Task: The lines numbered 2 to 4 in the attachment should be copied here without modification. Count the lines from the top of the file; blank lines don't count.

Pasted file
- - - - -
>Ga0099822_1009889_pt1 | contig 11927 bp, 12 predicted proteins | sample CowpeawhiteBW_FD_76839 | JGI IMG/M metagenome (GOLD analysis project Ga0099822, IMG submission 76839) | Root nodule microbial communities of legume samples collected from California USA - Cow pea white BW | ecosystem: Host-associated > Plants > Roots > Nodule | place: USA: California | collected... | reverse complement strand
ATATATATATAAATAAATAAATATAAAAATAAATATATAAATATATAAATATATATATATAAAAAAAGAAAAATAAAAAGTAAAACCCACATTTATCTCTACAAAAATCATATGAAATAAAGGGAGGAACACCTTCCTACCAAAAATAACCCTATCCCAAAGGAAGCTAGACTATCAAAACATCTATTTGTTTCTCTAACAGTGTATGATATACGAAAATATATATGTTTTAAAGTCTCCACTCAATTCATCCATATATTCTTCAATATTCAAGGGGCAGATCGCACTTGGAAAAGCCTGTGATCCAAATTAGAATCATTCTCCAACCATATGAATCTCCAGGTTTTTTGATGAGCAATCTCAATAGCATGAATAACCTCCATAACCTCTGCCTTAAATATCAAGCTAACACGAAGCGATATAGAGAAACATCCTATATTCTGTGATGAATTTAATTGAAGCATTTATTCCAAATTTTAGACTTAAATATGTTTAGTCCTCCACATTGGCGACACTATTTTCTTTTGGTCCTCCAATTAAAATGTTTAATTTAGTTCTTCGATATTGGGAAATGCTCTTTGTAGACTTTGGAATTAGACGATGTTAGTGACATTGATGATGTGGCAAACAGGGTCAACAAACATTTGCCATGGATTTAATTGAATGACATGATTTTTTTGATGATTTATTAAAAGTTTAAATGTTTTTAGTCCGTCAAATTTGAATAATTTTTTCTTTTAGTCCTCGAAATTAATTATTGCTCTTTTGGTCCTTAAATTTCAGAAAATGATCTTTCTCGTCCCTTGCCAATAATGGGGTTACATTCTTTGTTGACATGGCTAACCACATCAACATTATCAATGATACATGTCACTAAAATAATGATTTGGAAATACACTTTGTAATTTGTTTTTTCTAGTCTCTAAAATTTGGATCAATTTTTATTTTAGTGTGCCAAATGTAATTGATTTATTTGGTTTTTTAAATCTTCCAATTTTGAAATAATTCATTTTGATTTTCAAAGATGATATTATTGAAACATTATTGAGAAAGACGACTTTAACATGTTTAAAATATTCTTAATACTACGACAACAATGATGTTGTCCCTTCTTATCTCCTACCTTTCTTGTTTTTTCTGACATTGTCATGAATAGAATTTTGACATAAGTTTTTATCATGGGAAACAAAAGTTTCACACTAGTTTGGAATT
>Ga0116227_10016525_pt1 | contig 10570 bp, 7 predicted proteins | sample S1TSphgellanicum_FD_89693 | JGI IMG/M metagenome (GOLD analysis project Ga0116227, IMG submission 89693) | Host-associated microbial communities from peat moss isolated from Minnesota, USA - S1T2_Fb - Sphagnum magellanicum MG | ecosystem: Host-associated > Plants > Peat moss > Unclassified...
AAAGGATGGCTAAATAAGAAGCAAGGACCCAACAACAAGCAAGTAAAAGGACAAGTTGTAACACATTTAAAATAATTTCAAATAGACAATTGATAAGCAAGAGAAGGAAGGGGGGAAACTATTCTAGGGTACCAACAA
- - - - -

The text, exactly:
ATATATATATAAATAAATAAATATAAAAATAAATATATAAATATATAAATATATATATATAAAAAAAGAAAAATAAAAAGTAAAACCCACATTTATCTCTACAAAAATCATATGAAATAAAGGGAGGAACACCTTCCTACCAAAAATAACCCTATCCCAAAGGAAGCTAGACTATCAAAACATCTATTTGTTTCTCTAACAGTGTATGATATACGAAAATATATATGTTTTAAAGTCTCCACTCAATTCATCCATATATTCTTCAATATTCAAGGGGCAGATCGCACTTGGAAAAGCCTGTGATCCAAATTAGAATCATTCTCCAACCATATGAATCTCCAGGTTTTTTGATGAGCAATCTCAATAGCATGAATAACCTCCATAACCTCTGCCTTAAATATCAAGCTAACACGAAGCGATATAGAGAAACATCCTATATTCTGTGATGAATTTAATTGAAGCATTTATTCCAAATTTTAGACTTAAATATGTTTAGTCCTCCACATTGGCGACACTATTTTCTTTTGGTCCTCCAATTAAAATGTTTAATTTAGTTCTTCGATATTGGGAAATGCTCTTTGTAGACTTTGGAATTAGACGATGTTAGTGACATTGATGATGTGGCAAACAGGGTCAACAAACATTTGCCATGGATTTAATTGAATGACATGATTTTTTTGATGATTTATTAAAAGTTTAAATGTTTTTAGTCCGTCAAATTTGAATAATTTTTTCTTTTAGTCCTCGAAATTAATTATTGCTCTTTTGGTCCTTAAATTTCAGAAAATGATCTTTCTCGTCCCTTGCCAATAATGGGGTTACATTCTTTGTTGACATGGCTAACCACATCAACATTATCAATGATACATGTCACTAAAATAATGATTTGGAAATACACTTTGTAATTTGTTTTTTCTAGTCTCTAAAATTTGGATCAATTTTTATTTTAGTGTGCCAAATGTAATTGATTTATTTGGTTTTTTAAATCTTCCAATTTTGAAATAATTCATTTTGATTTTCAAAGATGATATTATTGAAACATTATTGAGAAAGACGACTTTAACATGTTTAAAATATTCTTAATACTACGACAACAATGATGTTGTCCCTTCTTATCTCCTACCTTTCTTGTTTTTTCTGACATTGTCATGAATAGAATTTTGACATAAGTTTTTATCATGGGAAACAAAAGTTTCACACTAGTTTGGAATT
>Ga0116227_10016525_pt1 | contig 10570 bp, 7 predicted proteins | sample S1TSphgellanicum_FD_89693 | JGI IMG/M metagenome (GOLD analysis project Ga0116227, IMG submission 89693) | Host-associated microbial communities from peat moss isolated from Minnesota, USA - S1T2_Fb - Sphagnum magellanicum MG | ecosystem: Host-associated > Plants > Peat moss > Unclassified...
AAAGGATGGCTAAATAAGAAGCAAGGACCCAACAACAAGCAAGTAAAAGGACAAGTTGTAACACATTTAAAATAATTTCAAATAGACAATTGATAAGCAAGAGAAGGAAGGGGGGAAACTATTCTAGGGTACCAACAA